Review Summary: In which The Aquabats’ childish playfulness threatens to overtake them.1 of 1 thought this review was well written
After 5 long years, a slight personnel change, being dropped from their label, and being picked up by a different one, the world’s greatest band of crime-fighting superheroes has finally returned with their fifth studio album Hi-Five Soup!
With The Aquabats’ surprising transition from ska to Devo-influenced new wave on their last album Charge!!
, as well as the replacement of longtime guitarist Chainsaw with metal shredder Eagle “Bones” Falconhawk, the sound of this album release could have turned out to be just about anything. So what do we end up getting? For the most part, material that’s pretty similar to the stuff on Charge!!
. The keyboard remains as integral to the band’s sound as last time around, and barring a single instance of glorious face-melting on “The Legend is True!”, the guitar work is shockingly similar to the rest of the The Aquabats’ material.
What is apparent is that the band is easily more kid-oriented than they’ve ever been. The Aquabats have constantly walked the line between family-friendliness and serious statements; underneath the tales of Martian girls, giant robots, and mechanical apes, there’s always been an element of social commentary as well as moments of sincere emotion. Not so on this album; here, the songs are entirely literal – “Poppin’ a Wheelie!” is about popping wheelies, “Food Fight on the Moon!” is about a food fight on the moon, and so on. It’s easy to see where all of this came from; Christian Jacobs, singer and founding member of The Aquabats, is also co-writer and director of popular pre-school show Yo Gabba Gabba!, and it’s all-too evident how that experience has bled into the band’s sound.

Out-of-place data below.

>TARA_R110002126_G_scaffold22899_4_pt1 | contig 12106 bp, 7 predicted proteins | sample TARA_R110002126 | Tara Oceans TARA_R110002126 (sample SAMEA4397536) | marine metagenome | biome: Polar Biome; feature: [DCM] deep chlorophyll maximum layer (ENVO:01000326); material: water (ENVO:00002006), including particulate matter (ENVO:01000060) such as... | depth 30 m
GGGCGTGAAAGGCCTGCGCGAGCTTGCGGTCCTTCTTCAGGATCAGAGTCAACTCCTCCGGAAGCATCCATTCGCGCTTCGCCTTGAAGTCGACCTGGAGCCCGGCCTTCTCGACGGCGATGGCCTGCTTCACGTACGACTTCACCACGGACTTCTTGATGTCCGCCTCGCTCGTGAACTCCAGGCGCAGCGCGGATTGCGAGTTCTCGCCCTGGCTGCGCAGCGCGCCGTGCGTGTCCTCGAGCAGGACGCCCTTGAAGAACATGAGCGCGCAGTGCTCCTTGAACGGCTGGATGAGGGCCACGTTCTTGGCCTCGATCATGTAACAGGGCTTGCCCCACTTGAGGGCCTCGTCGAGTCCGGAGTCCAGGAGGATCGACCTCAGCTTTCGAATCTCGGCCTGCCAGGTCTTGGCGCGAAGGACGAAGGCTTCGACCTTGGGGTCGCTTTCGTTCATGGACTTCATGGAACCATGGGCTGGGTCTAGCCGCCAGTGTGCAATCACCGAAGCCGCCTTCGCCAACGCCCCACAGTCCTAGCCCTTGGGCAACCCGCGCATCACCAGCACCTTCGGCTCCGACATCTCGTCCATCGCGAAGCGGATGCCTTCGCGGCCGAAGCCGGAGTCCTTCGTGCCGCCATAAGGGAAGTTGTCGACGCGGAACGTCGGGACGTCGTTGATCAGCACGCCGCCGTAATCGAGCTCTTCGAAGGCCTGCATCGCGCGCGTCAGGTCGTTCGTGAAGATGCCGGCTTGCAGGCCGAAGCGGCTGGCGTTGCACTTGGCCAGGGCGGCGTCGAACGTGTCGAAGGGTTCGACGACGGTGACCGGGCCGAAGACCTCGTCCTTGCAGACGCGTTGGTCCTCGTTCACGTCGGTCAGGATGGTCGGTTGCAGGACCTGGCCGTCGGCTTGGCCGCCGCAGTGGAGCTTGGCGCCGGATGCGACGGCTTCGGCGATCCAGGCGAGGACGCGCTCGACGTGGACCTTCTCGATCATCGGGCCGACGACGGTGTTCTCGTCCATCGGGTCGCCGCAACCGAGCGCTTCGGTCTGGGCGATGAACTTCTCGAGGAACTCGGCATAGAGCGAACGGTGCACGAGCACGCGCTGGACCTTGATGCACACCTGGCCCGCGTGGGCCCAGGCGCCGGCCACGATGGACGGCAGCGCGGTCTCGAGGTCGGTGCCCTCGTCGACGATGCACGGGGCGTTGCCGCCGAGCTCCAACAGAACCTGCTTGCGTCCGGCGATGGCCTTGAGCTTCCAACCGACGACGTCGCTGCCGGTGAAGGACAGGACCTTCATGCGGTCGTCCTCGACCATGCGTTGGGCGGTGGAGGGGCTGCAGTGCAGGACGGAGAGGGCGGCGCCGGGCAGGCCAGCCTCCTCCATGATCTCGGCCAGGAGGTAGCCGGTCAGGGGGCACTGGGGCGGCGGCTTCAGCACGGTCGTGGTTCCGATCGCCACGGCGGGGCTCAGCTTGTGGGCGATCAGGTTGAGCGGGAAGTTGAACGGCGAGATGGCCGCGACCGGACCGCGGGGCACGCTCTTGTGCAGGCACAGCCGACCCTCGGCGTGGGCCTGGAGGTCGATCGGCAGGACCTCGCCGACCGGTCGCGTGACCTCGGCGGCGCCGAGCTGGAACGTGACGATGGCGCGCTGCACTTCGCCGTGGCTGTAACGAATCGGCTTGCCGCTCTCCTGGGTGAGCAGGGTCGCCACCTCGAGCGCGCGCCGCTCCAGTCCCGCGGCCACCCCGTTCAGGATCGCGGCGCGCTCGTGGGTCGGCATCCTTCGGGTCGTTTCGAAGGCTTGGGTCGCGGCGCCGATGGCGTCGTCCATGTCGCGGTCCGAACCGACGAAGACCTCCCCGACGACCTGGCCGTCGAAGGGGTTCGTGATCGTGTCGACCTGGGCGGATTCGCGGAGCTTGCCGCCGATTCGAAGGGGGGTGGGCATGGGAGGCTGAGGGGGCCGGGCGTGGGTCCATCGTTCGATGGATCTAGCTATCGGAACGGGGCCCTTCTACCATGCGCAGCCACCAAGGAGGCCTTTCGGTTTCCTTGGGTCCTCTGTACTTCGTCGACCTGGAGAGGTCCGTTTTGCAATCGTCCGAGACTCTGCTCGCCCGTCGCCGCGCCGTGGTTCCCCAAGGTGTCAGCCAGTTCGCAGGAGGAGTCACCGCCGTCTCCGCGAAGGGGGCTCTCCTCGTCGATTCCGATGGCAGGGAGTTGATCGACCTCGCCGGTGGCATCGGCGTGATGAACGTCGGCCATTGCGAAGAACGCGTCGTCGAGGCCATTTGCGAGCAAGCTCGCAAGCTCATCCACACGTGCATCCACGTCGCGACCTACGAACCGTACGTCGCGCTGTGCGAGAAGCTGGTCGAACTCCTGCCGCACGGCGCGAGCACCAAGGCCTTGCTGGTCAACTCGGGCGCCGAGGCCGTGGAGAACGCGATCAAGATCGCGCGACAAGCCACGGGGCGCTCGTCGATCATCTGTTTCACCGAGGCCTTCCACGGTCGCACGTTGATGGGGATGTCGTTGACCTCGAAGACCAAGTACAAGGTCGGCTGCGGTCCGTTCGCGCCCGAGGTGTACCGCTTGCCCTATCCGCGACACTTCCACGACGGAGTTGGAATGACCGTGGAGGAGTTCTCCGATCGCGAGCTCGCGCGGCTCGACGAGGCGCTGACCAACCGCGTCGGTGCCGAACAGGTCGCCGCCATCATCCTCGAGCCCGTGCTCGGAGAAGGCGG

Luckily, this tone tends to work pretty well, giving the album a really hilarious energy that’s oftentimes just plain infectious. Songs like “The Shark Fighter!” and “Luck Dragon Lady!” are ridiculously over-the-top, and some of them are actually kind of heartwarming in their simplicity, like “Hey Homies!”, an ode to giving your friends a big ol’ hug. That being said, there are definitely a few instances of The Aquabats’ enthusiasm threatening to overtake them; the synth-pop/ska sound of “B.F.F.!” complete with explicit auto-tune, isn’t funny enough to warrant its obnoxiousness, and “All My Money!” just doesn’t really go anywhere. Thankfully, these points are few and far between, and most of the album works pretty well, so long as you have the stomach for this sort of super-sugary, synth-pop-punk.
And that’s really the thing with Hi-Five Soup!
: it’s bound to be a polarizing album, but there’s so much glee and playfulness on it that it’s tough to be entirely objective towards it. I know, for example, that “Radio Down!” is by all the counts a terrible song, but The Aquabats sell it with such joy and conviction that when you’re stuck in the throes of the album’s childish worldview, it’s difficult not to get a kick out of it. So really, it’s an album for fans of The Aquabats; it’s one of their worst albums, it’s a terrible introduction to their strange, strange world, and it’s definitely an acquired taste, but for listeners with a keen sense of humour and a love for over-the-top shenanigans, it’s surely worth a look.